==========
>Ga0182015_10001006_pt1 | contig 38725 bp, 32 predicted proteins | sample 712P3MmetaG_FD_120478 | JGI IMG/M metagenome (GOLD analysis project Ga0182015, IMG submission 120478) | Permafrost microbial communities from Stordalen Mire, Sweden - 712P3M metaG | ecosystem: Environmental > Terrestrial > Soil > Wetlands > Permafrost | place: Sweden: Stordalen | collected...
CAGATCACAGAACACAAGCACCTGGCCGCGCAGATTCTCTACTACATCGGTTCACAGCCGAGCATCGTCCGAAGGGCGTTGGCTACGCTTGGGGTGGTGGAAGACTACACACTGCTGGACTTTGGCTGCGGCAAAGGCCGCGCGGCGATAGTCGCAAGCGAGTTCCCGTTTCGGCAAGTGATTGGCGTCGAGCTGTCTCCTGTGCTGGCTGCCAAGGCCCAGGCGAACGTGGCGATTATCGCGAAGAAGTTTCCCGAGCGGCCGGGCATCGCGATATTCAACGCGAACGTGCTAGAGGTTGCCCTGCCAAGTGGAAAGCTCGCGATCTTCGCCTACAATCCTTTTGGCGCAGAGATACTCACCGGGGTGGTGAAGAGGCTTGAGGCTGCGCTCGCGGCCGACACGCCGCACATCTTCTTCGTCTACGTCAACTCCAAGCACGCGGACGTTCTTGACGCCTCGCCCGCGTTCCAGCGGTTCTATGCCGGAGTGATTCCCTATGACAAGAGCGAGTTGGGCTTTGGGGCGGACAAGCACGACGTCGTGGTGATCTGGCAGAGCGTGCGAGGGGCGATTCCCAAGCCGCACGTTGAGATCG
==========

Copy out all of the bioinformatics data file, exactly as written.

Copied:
>Ga0182015_10001006_pt1 | contig 38725 bp, 32 predicted proteins | sample 712P3MmetaG_FD_120478 | JGI IMG/M metagenome (GOLD analysis project Ga0182015, IMG submission 120478) | Permafrost microbial communities from Stordalen Mire, Sweden - 712P3M metaG | ecosystem: Environmental > Terrestrial > Soil > Wetlands > Permafrost | place: Sweden: Stordalen | collected...
CAGATCACAGAACACAAGCACCTGGCCGCGCAGATTCTCTACTACATCGGTTCACAGCCGAGCATCGTCCGAAGGGCGTTGGCTACGCTTGGGGTGGTGGAAGACTACACACTGCTGGACTTTGGCTGCGGCAAAGGCCGCGCGGCGATAGTCGCAAGCGAGTTCCCGTTTCGGCAAGTGATTGGCGTCGAGCTGTCTCCTGTGCTGGCTGCCAAGGCCCAGGCGAACGTGGCGATTATCGCGAAGAAGTTTCCCGAGCGGCCGGGCATCGCGATATTCAACGCGAACGTGCTAGAGGTTGCCCTGCCAAGTGGAAAGCTCGCGATCTTCGCCTACAATCCTTTTGGCGCAGAGATACTCACCGGGGTGGTGAAGAGGCTTGAGGCTGCGCTCGCGGCCGACACGCCGCACATCTTCTTCGTCTACGTCAACTCCAAGCACGCGGACGTTCTTGACGCCTCGCCCGCGTTCCAGCGGTTCTATGCCGGAGTGATTCCCTATGACAAGAGCGAGTTGGGCTTTGGGGCGGACAAGCACGACGTCGTGGTGATCTGGCAGAGCGTGCGAGGGGCGATTCCCAAGCCGCACGTTGAGATCG